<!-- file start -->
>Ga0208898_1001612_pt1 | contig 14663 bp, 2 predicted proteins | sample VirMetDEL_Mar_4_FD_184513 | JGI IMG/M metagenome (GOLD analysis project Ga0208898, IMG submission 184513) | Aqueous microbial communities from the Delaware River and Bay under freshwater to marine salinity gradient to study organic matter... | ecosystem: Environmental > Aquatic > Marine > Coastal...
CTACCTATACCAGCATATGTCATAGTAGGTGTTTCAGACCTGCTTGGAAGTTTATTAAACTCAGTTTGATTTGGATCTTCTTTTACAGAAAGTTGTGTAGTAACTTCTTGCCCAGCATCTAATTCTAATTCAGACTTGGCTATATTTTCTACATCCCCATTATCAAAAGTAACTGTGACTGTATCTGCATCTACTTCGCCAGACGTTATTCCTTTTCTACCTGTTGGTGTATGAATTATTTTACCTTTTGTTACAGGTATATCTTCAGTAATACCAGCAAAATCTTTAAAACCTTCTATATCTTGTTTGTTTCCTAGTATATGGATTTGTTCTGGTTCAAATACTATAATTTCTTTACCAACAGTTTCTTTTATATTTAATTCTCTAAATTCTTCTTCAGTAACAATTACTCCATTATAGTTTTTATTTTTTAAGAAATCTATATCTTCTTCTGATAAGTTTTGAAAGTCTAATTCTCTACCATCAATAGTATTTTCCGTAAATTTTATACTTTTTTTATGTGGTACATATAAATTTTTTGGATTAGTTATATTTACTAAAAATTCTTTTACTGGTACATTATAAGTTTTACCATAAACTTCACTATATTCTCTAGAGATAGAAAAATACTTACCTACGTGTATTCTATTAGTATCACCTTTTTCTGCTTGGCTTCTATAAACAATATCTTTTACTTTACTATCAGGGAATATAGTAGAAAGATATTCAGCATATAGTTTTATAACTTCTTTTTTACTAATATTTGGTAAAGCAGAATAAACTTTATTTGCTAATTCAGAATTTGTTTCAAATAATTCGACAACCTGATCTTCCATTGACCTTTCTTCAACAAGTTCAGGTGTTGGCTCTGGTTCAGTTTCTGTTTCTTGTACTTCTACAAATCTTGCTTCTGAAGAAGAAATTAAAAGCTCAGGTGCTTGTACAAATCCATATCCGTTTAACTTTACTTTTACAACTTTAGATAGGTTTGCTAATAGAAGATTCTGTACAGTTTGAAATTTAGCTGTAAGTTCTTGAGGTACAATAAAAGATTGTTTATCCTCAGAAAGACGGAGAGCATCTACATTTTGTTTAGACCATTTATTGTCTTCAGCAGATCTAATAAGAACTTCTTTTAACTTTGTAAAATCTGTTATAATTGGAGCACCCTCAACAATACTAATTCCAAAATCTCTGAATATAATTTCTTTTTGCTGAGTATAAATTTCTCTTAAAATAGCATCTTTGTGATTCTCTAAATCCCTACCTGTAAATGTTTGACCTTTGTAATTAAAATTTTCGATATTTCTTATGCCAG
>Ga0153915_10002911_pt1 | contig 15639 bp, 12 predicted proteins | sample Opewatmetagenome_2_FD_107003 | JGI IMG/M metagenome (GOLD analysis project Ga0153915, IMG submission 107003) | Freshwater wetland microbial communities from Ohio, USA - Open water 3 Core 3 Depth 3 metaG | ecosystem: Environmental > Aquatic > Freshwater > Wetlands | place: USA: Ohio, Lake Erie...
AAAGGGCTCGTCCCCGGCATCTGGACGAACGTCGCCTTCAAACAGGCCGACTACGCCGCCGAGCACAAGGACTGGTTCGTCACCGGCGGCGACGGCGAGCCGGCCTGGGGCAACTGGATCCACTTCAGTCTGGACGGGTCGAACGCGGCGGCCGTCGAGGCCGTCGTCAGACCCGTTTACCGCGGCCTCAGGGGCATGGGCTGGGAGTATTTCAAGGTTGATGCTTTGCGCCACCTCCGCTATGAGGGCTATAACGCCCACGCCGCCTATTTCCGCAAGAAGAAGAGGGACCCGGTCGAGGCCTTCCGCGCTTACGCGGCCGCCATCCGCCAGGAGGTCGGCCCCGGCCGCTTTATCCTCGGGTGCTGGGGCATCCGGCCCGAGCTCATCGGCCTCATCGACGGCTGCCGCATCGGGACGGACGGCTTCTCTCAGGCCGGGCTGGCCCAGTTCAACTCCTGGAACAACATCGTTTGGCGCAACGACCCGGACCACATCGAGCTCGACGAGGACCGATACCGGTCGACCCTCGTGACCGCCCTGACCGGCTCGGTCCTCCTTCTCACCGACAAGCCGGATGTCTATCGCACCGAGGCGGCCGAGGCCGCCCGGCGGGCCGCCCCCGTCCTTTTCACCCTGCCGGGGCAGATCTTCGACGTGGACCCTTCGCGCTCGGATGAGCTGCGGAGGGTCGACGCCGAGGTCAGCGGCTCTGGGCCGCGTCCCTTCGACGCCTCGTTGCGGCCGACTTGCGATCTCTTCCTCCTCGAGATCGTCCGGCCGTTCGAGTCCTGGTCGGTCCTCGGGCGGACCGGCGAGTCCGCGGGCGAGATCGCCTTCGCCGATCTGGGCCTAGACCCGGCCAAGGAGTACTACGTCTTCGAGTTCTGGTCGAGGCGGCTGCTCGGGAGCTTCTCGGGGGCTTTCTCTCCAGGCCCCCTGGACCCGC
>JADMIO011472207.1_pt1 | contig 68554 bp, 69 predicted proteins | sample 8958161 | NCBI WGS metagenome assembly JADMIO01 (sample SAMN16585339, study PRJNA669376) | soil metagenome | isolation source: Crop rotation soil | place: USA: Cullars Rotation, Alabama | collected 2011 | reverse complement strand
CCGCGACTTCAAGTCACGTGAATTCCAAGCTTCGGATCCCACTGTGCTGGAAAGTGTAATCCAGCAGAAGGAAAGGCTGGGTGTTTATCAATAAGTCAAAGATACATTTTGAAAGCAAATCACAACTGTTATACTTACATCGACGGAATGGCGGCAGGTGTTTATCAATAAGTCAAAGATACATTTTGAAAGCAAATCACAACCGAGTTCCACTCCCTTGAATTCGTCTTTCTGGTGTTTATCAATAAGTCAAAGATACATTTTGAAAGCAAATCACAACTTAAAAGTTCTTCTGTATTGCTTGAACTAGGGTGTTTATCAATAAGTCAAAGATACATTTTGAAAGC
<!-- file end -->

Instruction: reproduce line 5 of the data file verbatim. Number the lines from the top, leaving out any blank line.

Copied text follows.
>JADMIO011472207.1_pt1 | contig 68554 bp, 69 predicted proteins | sample 8958161 | NCBI WGS metagenome assembly JADMIO01 (sample SAMN16585339, study PRJNA669376) | soil metagenome | isolation source: Crop rotation soil | place: USA: Cullars Rotation, Alabama | collected 2011 | reverse complement strand